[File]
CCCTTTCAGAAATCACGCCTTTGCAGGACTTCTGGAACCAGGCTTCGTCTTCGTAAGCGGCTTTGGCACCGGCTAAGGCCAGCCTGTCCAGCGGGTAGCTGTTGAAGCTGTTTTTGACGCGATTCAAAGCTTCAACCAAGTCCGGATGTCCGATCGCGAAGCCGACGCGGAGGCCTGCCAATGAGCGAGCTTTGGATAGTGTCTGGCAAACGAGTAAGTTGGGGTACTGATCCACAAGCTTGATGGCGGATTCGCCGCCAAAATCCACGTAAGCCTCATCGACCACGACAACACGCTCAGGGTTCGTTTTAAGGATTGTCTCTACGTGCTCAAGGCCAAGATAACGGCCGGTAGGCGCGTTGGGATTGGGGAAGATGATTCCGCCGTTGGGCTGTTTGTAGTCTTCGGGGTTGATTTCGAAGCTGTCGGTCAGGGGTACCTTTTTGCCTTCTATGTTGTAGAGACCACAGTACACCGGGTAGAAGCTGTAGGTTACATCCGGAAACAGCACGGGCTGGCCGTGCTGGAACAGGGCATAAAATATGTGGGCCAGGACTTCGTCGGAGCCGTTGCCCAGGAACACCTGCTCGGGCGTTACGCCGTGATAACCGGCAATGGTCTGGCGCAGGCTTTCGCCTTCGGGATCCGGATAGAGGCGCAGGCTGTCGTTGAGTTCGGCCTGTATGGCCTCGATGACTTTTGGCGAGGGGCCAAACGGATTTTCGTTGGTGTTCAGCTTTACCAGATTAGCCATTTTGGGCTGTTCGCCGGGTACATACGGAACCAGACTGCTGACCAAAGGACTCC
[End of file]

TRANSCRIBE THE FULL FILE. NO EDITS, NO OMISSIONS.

CCCTTTCAGAAATCACGCCTTTGCAGGACTTCTGGAACCAGGCTTCGTCTTCGTAAGCGGCTTTGGCACCGGCTAAGGCCAGCCTGTCCAGCGGGTAGCTGTTGAAGCTGTTTTTGACGCGATTCAAAGCTTCAACCAAGTCCGGATGTCCGATCGCGAAGCCGACGCGGAGGCCTGCCAATGAGCGAGCTTTGGATAGTGTCTGGCAAACGAGTAAGTTGGGGTACTGATCCACAAGCTTGATGGCGGATTCGCCGCCAAAATCCACGTAAGCCTCATCGACCACGACAACACGCTCAGGGTTCGTTTTAAGGATTGTCTCTACGTGCTCAAGGCCAAGATAACGGCCGGTAGGCGCGTTGGGATTGGGGAAGATGATTCCGCCGTTGGGCTGTTTGTAGTCTTCGGGGTTGATTTCGAAGCTGTCGGTCAGGGGTACCTTTTTGCCTTCTATGTTGTAGAGACCACAGTACACCGGGTAGAAGCTGTAGGTTACATCCGGAAACAGCACGGGCTGGCCGTGCTGGAACAGGGCATAAAATATGTGGGCCAGGACTTCGTCGGAGCCGTTGCCCAGGAACACCTGCTCGGGCGTTACGCCGTGATAACCGGCAATGGTCTGGCGCAGGCTTTCGCCTTCGGGATCCGGATAGAGGCGCAGGCTGTCGTTGAGTTCGGCCTGTATGGCCTCGATGACTTTTGGCGAGGGGCCAAACGGATTTTCGTTGGTGTTCAGCTTTACCAGATTAGCCATTTTGGGCTGTTCGCCGGGTACATACGGAACCAGACTGCTGACCAAAGGACTCC